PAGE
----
D. Care For Oneself. Paying close attention to maintaining one’s physical, mental, and emotional health, and seeking assistance when necessary.

  • Exemplified by: Taking every day of allotted vacation time; adopting at least one hobby or outside interest to advance one’s well-being.
  • Violated by: Relentlessly working nights and weekends without proper rest and recovery; inflicting undue amounts of criticism on oneself.

Not all of these cultural values are easily measured in practical terms, but many of their associated behaviors can be assessed. Survey clients about whether they are happy with the level of care they received from each person in the firm. Ask colleagues and employees to anonymously assess that person’s conduct towards them and others. Ask the person to file an annual report detailing his or her community service efforts. And retain the services of a counsellor to regularly assess the health and well-being of all lawyers and employees.

Your firm’s culture is expressed by what actually happens there every day. Decide upfront what kind of culture you want, identify the behaviors that will exemplify and develop that culture, and take active steps to encourage and measure those behaviors. That’s how to make a real culture, and how to make a culture real.

The Tall Poppy Syndrome and Origination Credit

Ed Wesemann

Law firms talk a good game about sophisticated management but often, just when a firm reaches the verge of running like a business, its culture gets in the way. Case in point is business origination: should it be measured, how should it be measured and what do we do with the data?

Almost 25% of U.S. and Canadian law firms don’t keep track of lawyers responsible for business origination. That figure is 57% in Europe. With the surplus of lawyers in private practice and the aggressiveness of clients in managing legal fees, the generation of business and the filling of lawyer’s empty plates is one of the biggest issues for most law firms around the world. Why then wouldn’t firms be universally eager to keep track of which lawyers make it rain?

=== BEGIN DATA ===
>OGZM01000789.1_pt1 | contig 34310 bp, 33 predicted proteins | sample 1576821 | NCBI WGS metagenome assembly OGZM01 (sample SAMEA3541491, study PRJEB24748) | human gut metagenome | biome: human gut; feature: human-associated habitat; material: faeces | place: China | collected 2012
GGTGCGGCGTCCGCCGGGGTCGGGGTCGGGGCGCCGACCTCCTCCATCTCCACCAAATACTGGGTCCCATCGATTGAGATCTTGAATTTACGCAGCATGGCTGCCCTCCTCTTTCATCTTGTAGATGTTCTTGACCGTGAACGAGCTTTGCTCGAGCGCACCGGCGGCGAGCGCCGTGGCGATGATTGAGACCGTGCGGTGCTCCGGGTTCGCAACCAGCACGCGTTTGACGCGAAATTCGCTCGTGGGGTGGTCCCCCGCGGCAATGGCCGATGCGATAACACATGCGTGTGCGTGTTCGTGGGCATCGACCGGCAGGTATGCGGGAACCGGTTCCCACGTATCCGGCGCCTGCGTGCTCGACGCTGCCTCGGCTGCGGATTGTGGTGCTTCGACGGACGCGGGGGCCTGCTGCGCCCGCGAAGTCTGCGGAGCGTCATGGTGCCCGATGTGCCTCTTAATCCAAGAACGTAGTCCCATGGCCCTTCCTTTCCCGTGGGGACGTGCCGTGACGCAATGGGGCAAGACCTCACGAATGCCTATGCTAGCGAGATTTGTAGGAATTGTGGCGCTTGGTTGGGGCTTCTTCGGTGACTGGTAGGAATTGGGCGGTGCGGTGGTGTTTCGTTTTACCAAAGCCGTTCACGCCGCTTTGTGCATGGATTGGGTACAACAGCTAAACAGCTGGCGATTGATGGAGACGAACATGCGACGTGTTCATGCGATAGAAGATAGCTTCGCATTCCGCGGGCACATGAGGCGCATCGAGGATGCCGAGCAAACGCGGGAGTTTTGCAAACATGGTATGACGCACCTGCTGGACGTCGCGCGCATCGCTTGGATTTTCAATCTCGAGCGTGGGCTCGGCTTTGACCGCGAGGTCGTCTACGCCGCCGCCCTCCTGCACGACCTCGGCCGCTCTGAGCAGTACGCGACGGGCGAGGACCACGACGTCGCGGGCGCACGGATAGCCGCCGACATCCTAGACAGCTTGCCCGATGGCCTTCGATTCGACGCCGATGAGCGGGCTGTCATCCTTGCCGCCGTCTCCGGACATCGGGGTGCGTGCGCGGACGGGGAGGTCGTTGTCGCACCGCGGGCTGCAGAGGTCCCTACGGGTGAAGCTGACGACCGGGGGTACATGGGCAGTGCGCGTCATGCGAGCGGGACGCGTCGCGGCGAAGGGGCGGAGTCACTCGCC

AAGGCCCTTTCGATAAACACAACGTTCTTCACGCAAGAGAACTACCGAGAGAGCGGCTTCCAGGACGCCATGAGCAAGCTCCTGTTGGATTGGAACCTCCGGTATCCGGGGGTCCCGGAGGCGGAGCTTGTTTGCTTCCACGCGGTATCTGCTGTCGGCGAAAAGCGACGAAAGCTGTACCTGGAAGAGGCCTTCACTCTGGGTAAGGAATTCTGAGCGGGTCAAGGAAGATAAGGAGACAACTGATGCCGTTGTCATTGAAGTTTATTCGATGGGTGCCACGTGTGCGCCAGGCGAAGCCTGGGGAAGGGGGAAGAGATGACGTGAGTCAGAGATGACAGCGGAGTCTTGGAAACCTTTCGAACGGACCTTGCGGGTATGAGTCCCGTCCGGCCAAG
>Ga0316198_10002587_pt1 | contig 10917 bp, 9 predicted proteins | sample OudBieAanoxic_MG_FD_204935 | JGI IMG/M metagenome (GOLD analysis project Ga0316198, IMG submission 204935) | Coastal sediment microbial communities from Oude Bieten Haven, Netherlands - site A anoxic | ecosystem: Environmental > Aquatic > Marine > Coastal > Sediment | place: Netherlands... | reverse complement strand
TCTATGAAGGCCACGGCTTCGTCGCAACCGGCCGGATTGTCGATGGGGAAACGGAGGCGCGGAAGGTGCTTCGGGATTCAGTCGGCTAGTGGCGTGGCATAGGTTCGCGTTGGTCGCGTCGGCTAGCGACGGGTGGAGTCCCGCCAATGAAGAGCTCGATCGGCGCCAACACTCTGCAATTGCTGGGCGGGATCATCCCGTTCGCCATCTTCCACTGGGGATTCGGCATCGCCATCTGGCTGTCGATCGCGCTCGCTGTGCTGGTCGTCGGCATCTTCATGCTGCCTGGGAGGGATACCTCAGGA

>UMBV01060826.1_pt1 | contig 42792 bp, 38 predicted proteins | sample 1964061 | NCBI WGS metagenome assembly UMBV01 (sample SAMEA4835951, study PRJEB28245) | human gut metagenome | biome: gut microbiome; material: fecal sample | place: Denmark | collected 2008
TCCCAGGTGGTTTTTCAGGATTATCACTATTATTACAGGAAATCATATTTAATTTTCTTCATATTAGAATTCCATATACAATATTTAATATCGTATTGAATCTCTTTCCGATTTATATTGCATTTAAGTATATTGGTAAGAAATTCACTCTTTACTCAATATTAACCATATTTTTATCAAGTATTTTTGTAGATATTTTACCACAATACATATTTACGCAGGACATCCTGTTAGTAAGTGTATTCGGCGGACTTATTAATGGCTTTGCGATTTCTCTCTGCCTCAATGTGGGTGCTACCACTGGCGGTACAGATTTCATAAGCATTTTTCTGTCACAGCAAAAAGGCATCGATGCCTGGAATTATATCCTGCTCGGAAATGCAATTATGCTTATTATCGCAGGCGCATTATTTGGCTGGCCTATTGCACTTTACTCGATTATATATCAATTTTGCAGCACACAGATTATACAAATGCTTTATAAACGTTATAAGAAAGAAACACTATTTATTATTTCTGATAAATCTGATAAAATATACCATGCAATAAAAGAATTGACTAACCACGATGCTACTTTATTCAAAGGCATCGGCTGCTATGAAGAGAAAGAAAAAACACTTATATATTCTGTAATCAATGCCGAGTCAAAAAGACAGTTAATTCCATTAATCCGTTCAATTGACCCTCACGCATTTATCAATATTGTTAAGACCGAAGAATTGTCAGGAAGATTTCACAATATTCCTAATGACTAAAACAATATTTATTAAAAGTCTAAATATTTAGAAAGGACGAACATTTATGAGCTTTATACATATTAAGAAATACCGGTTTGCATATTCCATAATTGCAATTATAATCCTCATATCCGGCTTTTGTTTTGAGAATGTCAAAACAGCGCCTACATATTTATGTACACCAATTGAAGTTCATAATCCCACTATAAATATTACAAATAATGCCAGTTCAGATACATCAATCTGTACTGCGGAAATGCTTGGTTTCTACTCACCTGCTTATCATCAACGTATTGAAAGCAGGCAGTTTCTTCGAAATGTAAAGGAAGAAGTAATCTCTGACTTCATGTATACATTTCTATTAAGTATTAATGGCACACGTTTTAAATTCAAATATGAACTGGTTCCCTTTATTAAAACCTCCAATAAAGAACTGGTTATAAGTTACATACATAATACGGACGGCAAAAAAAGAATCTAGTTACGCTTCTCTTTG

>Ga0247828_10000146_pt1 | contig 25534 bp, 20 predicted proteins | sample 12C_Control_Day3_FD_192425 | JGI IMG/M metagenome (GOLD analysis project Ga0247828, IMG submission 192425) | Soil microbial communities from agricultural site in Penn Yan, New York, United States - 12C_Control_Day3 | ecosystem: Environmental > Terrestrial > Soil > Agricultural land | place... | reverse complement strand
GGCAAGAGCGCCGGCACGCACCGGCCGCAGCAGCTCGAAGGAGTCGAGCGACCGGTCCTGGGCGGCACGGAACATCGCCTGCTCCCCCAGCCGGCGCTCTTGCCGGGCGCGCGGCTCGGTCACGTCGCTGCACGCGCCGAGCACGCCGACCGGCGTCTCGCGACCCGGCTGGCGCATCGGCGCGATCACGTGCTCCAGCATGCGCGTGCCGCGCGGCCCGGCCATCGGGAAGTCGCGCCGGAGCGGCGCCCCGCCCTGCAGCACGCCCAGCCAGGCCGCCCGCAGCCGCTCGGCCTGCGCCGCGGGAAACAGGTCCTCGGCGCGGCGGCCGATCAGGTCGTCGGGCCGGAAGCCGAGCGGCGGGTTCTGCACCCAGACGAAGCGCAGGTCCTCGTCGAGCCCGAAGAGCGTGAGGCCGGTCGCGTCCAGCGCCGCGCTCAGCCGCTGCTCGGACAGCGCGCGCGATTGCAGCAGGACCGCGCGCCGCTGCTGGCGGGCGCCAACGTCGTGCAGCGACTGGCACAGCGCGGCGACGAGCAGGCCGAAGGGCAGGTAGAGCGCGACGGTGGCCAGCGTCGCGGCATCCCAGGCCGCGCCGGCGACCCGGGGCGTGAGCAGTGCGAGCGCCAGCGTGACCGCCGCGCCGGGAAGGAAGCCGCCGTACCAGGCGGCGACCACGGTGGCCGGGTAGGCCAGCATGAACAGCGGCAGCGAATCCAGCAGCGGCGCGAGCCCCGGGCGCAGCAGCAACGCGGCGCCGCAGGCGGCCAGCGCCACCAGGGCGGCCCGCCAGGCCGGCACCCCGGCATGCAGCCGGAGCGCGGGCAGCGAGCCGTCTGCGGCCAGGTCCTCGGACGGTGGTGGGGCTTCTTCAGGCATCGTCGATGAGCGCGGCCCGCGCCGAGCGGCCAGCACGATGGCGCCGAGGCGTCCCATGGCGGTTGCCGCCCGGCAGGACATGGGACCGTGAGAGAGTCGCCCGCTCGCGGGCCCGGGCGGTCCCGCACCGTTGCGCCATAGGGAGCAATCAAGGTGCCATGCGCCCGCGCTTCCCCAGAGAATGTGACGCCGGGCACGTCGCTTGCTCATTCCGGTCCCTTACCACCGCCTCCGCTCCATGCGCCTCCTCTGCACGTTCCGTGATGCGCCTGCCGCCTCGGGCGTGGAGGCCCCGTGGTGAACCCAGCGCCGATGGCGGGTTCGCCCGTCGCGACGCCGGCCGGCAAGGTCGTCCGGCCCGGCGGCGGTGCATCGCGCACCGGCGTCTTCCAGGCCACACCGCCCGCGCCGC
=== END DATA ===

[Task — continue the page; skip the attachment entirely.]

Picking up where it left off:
I believe the answer comes back to law firms’ cultures. First, in many firms it is somehow unseemly to keep any statistic that would recognize one partner over another. In Australia they call it the “Tall Poppy Syndrome.” That means that in a garden, if one flower grows taller and straighter than the other flowers, the gardener will cut that poppy back so all the flowers in the garden appear uniform.

In other firms, the partners can’t come to agreement on the rules under which the statistics will be kept. In part this is due to the inherent cultural distrust that one partner may gain some advantage to which he or she is not entitled, and partners who are primarily working lawyers don’t want to see the fruits of their labors going to the rainmakers.

But perhaps the most interesting cultural issue is how, after a firm decides to keep track of origination, it goes about doing it. In 88% of the U.S. firms that do keep track of origination, the credit has no expiration. That is, the lawyer who brings in the client gets credit forever – or at least until the lawyer dies or the client fires the firm. Actually, it’s often worse than that. In many firms, upon the retirement or death of the originating lawyer, credit is assigned to some other lawyer as an inheritance that he or she enjoys for their natural life (even though they may have been in elementary school when the client first came to the firm).

It’s time to stop blaming our culture for all the ridiculous things law firms do. Let’s start with origination. If you are not keeping track of origination, start doing so. Even if your firm doesn’t use it in compensation, it is important management information that you need to know. Undoubtedly your firm’s computer system will accommodate it and will probably allow you to divide it over a number of lawyers to encourage team efforts. And why on earth would we allow origination to be perpetual? Even LeBron James doesn’t get paid for three point shots he made five years ago. Put a sunset provision on origination with room for extension in cases of work in new practice areas. In fact, why not let origination scale back over a period of years to encourage institutionalization of clients?

Law firms’ cultures are wonderful things that should be treasured and nourished. We should not allow them to be used as excuses to avoid rational, businesslike behavior.